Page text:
One of the most pertinent links between The Time Machine and Doctor Who is the story Utopia. This particular story borrows almost everything from The Time Machine (apart from the title). A trip in time takes a turn for the worst and our heroes end up in the very distant future where humans have regressed into savages, terrorizing innocent people. In this case, Morlocks become Futurekind. The mode of transport through time, in both cases, becomes inaccessible for the majority of the story being told. The difference though, in Utopia, the people are searching for a new home to start again – some place they can be safe. Cue dramatic irony!
As I’ve mentioned, pace is something that differs quite a bit between the two. Even the Classic Era of Doctor Who managed to move the story along faster than the Time Traveller does when recounting his story. The Time Machine is extremely well detailed, almost to the point where people who aren’t fond of these kinds of descriptive narratives will become irritated by it.
The Time Machine also plays important (and sometimes not-so-important) in-universe role in Doctor Who. The Sixth Doctor helped inspire H.G. Wells to write the tale in Timelash, one of the most despised stories in the Doctor Who catalogue. The Seventh Doctor is also seen reading it in his TARDIS just before it goes wonky. H.G. Wells, as well as The Time Machine have featured numerous times in the comic book media of Doctor Who, which is not considered canon by most fans.
In-universe and out, The Time Machine is a vibrant member of the genre of time travel. It’s old. It might not read to your liking. It doesn’t feature things blowing up every five seconds. It may not be as exciting or fun as some of the paraphernalia on our screens right now, but without this story – this short tale involving a man with no name – there would be no Doctor Who. No one can take that away or argue it. This is a metaphysical fact people! It just is. This series depicts the most inventive and successful usages of time travel in fiction, so even though some media might not rate as high as you’d like, it still in the top-ten of whatever else exists out there that doesn’t make this list. So in conclusion, when you think of The Time Machine, whatever your preference involving storytelling or time travel, think of it as one of the Heroes of Who.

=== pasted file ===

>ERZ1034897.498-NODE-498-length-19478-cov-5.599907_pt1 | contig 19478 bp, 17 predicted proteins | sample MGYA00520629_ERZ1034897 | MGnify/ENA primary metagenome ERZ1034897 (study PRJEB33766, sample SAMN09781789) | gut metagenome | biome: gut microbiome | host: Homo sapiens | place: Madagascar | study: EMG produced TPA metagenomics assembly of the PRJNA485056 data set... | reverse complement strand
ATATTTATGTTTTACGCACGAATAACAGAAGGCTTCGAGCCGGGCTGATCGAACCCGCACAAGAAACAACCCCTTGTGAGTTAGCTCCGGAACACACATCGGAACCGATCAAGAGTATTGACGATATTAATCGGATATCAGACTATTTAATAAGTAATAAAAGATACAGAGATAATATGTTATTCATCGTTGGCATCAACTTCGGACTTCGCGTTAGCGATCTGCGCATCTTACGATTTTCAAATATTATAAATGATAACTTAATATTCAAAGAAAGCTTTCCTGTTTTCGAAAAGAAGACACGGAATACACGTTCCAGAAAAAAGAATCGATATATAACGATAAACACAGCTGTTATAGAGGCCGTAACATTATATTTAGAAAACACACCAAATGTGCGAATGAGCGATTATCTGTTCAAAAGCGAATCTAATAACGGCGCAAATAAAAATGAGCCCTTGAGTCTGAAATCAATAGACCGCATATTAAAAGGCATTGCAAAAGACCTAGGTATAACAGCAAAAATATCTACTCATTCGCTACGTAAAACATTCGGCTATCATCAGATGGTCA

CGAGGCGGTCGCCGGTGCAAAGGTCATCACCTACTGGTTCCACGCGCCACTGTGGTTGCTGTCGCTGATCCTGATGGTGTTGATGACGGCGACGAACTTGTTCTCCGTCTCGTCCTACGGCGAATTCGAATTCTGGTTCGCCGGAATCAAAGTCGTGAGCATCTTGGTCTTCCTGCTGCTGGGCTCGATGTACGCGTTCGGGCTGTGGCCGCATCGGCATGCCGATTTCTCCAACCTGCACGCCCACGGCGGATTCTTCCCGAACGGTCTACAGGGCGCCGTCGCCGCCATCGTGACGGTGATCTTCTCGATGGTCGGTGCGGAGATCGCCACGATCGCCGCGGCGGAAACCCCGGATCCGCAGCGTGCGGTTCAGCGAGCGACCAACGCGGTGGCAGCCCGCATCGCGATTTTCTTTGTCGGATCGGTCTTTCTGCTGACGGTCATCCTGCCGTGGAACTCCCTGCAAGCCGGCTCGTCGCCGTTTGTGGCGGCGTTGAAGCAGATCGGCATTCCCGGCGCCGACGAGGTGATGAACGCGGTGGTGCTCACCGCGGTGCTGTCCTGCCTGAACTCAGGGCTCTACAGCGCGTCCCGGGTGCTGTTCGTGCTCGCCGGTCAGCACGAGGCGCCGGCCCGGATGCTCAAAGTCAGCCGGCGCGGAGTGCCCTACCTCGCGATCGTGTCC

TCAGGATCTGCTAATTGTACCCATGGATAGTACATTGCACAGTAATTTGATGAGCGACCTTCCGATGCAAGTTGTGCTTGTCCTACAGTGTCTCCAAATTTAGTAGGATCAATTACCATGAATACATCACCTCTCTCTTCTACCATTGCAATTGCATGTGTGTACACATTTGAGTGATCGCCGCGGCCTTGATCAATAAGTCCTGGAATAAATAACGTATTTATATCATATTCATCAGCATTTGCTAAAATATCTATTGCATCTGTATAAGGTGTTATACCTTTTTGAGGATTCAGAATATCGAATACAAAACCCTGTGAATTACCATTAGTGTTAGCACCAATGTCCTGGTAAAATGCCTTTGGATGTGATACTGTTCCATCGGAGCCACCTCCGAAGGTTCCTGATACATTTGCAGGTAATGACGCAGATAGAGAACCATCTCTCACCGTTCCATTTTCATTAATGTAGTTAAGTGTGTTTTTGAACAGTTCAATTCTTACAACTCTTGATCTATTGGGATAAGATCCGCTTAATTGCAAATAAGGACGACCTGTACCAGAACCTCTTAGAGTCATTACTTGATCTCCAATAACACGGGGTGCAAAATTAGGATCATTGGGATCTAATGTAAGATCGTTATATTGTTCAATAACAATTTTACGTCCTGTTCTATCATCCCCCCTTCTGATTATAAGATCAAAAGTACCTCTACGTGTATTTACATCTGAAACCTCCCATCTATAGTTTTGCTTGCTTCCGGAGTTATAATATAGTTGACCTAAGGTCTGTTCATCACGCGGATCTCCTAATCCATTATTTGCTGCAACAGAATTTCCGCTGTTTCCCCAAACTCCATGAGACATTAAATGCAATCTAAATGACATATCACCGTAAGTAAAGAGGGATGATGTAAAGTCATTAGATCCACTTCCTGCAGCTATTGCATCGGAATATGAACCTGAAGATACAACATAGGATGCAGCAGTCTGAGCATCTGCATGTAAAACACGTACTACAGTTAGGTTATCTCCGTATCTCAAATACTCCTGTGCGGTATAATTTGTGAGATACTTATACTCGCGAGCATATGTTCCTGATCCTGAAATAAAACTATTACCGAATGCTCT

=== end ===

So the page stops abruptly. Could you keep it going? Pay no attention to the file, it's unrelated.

- Plot – 4/5
- Characters – 3/5
- Character Development – 2.5/5
- Tearjerkers – 2/5
- Plot Point – 3.5/5
- Timey-Wimey ball – 1.5/5
Based on these criteria, The Time Machine scored…
16.5 out of a possible 30.
This means that the rankings look like this now:
Join us next time when we rake up another challenger. Clue for next article: Dead End!